Monday, August 30, 2010

Barbeque Burgers

Have a super busy day planned? You know.. like every other day! Well this is a super easy and super delish crock pot dinner to whip up. Your family will be sure to love the burger that's simmered in this homemade quick bbq sauce! Recipe can be reduced or doubled for larger/smaller amounts of burgers cooked. Want to cut your time even further? Have a store bought bbq sauce that you love already? Just skip the bbq sauce portion of this recipe and use your favorite sauce instead.

Burger Tip: When pan frying, grilling, or making burgers of any key is to not over handle the meat while forming your patties.  Handle as little as possible and as gently as possible. Over working the meat while shaping toughens the meat creating a dense patty with a hockey puck turn out!
Pan Fry Burger Tip: If your like me, our family does alot of outdoor grilling during the summer months. Just because summer is over doesn't mean you have to give up a great burger! To pan fry burgers, again...handle lightly so the patties stay tender, in skillet on high heat, sear your seasoned burgers on each side. Once they have good color on each side, turn your heat down to low and place a lid on the top of your skillet and finish cooking, turning occasionally. By using the lid you are going to create steam...steaming your burgers creates a very moist burger! Want to add a deep beef flavor to your burgers? Dissolve 1/2 beef bouillon cube in 1/4 cup water and pour over burgers before placing a lid on top.

6 Tablespoons brown sugar
6 Tablespoons vinegar
2 cups ketchup
4 tablespoons Worcestershire sauce
3 pounds ground beef
2 tsp salt
2 tsp pepper

Mix brown sugar, vinegar, ketchup and Worcestershire sauce together and pour half of the sauce in crock pot.

Mix salt, pepper with the raw hamburger. Form into patties and lay in hot skillet. Sear burgers on each side until a nice browning is on each. (hamburgers will still not be cooked in the centers, this is ok!) Remove seared patties to the crockpot and lay on the sauce. Burgers can be stacked if needed.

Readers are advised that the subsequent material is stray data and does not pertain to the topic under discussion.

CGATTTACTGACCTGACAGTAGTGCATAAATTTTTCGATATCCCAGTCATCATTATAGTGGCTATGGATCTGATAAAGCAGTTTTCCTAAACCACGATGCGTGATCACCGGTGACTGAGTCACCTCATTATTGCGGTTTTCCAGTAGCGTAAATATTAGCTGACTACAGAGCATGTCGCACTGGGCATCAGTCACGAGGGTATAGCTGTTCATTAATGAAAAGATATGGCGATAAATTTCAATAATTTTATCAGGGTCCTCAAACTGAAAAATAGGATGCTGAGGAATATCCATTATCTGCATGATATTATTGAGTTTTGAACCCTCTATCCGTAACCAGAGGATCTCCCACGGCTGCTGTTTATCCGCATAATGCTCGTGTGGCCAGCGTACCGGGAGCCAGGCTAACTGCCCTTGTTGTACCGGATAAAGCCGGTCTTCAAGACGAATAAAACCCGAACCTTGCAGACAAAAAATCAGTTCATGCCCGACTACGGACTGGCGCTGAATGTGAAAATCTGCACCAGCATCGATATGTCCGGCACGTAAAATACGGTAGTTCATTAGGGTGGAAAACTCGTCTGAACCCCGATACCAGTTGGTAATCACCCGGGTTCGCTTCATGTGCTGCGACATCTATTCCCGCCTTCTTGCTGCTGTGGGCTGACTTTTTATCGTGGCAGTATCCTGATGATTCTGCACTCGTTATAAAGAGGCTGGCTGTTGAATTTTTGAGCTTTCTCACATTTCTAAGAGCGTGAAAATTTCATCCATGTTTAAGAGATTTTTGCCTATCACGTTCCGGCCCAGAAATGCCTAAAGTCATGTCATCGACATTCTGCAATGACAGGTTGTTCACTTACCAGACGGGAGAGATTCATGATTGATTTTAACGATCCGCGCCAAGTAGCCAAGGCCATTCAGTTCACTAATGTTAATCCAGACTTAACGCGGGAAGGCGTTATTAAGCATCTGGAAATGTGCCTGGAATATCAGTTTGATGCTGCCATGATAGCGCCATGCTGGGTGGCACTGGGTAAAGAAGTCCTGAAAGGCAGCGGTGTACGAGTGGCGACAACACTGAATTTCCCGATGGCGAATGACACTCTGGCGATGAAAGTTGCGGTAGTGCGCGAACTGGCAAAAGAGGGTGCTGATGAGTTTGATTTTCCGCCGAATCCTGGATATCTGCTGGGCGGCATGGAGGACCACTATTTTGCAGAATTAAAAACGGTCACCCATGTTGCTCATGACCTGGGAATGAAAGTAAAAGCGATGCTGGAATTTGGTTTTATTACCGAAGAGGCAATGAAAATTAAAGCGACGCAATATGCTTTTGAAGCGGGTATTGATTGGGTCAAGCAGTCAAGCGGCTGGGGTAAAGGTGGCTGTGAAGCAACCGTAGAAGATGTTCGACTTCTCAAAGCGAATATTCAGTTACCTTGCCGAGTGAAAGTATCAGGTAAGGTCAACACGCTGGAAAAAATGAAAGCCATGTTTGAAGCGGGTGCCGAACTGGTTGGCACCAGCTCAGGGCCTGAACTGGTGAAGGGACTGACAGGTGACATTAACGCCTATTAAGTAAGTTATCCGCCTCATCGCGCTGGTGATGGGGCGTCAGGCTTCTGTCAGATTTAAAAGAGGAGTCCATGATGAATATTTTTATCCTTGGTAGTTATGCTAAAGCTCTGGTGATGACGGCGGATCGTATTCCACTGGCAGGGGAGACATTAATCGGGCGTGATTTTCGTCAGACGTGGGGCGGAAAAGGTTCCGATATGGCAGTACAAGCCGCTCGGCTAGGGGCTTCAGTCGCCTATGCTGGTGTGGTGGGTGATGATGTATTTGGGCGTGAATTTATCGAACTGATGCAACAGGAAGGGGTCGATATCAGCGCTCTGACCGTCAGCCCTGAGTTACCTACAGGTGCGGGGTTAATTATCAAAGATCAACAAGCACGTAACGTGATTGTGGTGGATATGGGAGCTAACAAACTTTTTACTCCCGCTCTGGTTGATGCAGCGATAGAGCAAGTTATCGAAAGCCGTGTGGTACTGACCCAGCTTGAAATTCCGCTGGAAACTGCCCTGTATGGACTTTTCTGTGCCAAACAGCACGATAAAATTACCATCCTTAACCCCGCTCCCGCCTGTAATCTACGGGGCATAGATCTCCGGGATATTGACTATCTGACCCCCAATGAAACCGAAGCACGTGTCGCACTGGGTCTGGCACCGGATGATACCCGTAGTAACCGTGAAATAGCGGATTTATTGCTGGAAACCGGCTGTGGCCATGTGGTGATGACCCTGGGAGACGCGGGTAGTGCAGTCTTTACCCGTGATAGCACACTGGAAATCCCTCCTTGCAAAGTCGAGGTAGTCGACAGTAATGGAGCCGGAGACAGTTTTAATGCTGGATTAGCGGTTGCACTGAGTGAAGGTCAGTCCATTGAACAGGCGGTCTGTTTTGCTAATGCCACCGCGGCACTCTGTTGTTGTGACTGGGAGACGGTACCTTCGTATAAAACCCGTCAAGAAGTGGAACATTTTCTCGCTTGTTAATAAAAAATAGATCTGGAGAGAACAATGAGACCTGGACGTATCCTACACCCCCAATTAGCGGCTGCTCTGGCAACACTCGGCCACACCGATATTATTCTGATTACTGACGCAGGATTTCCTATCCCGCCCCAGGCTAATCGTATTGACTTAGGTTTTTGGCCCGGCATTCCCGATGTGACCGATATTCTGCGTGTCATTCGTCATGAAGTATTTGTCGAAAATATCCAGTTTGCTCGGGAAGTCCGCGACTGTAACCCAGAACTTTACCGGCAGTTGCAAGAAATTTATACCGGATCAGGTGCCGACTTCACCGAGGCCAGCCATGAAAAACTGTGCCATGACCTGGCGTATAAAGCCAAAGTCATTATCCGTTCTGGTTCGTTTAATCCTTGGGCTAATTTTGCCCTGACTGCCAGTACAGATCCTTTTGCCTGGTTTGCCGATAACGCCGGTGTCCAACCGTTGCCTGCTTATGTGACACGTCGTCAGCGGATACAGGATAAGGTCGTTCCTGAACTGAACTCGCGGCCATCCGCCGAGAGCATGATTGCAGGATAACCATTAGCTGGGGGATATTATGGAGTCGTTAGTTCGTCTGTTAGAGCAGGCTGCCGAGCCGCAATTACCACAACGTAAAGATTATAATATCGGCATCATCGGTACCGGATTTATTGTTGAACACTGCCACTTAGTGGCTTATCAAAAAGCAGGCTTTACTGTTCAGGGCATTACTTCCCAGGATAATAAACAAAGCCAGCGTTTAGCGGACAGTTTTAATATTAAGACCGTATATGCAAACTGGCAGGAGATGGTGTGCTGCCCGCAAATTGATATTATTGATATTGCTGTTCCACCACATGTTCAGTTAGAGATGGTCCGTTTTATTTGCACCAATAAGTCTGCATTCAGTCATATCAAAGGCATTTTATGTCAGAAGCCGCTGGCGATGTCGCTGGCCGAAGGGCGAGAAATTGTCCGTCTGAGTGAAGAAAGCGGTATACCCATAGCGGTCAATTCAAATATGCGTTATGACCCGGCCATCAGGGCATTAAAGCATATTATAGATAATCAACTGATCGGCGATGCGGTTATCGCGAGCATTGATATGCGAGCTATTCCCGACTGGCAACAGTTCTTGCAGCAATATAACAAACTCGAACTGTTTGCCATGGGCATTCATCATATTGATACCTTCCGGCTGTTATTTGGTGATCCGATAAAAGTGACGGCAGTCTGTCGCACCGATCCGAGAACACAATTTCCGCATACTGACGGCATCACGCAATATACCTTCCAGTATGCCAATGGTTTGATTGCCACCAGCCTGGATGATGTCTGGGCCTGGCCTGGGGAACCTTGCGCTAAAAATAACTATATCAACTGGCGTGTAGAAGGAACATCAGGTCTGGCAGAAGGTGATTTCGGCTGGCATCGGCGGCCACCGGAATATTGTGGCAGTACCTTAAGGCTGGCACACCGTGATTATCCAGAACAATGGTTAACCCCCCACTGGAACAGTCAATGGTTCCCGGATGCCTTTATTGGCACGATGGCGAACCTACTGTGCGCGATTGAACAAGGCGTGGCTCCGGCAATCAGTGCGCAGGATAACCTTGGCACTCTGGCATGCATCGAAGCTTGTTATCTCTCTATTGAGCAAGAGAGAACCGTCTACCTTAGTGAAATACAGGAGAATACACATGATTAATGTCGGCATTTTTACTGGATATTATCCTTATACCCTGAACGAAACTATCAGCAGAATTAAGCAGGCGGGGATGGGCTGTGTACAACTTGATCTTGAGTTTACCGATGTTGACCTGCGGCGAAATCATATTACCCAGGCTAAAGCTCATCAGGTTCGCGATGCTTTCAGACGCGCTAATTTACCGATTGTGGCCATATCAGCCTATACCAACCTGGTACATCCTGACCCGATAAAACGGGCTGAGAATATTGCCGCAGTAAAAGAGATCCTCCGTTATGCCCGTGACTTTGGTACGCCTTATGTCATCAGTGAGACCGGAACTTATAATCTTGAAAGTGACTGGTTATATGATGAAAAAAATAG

Pour remaining sauce over the top of the stacked burgers, cover with crock pot lid and turn on low for 2-4 hours or warm all day.  Serve on hamburger buns.

Friday, August 27, 2010

Yummy Sausage Gravy

Ok…so now that you can do buttermilk biscuits you gotta have the gravy to go with it right!? Well this is my recipe and it’s a family favorite for sure. Its simple to make so let’s get started!

Your favorite sausage browned/drained and set aside.
¼ cup or half stick butter/margarine

¼ cup flour

2 cups milk

Step #1: In a medium skillet on medium heat, melt ¼ cup or half a stick of butter/margarine. Once the butter is melted, shut the heat off for now.

Step #2: Add ¼ cup flour and mix the butter and flour together. It will look like a yellow paste.

Step #3: Add 2 cups of milk to the paste and turn heat back on to medium high. Using a whisk, (yes a whisk) stir back and forth over the butter/flour so that it completely melts into the milk and there are no lumps.

Step#4: Once you have the butter/flour mixture completely incorporated into the milk, turn up heat to medium high. This is where your gravy will thicken so you don’t want to walk away and ignore it. Just keep stirring constantly until you start to see the gravy thicken. You want to turn your burner off, removing your gravy from the heat JUST BEFORE you reach the consistency that you want.

Step #5: Add your already browned / drained sausage. (I use and we love Jimmy Dean Sage Sausage in the tube) Salt and pepper your gravy to your taste and serve over your buttermilk biscuits! It’s DELISH! Feel free to double this recipe up if you want more gravy! Just remember..if your making more gravy in one big batch.. it might take a bit more time to thicken. You can even turn the temp up on high to thicken..just be careful and watch it stirring constantly so it doesn’t scorch.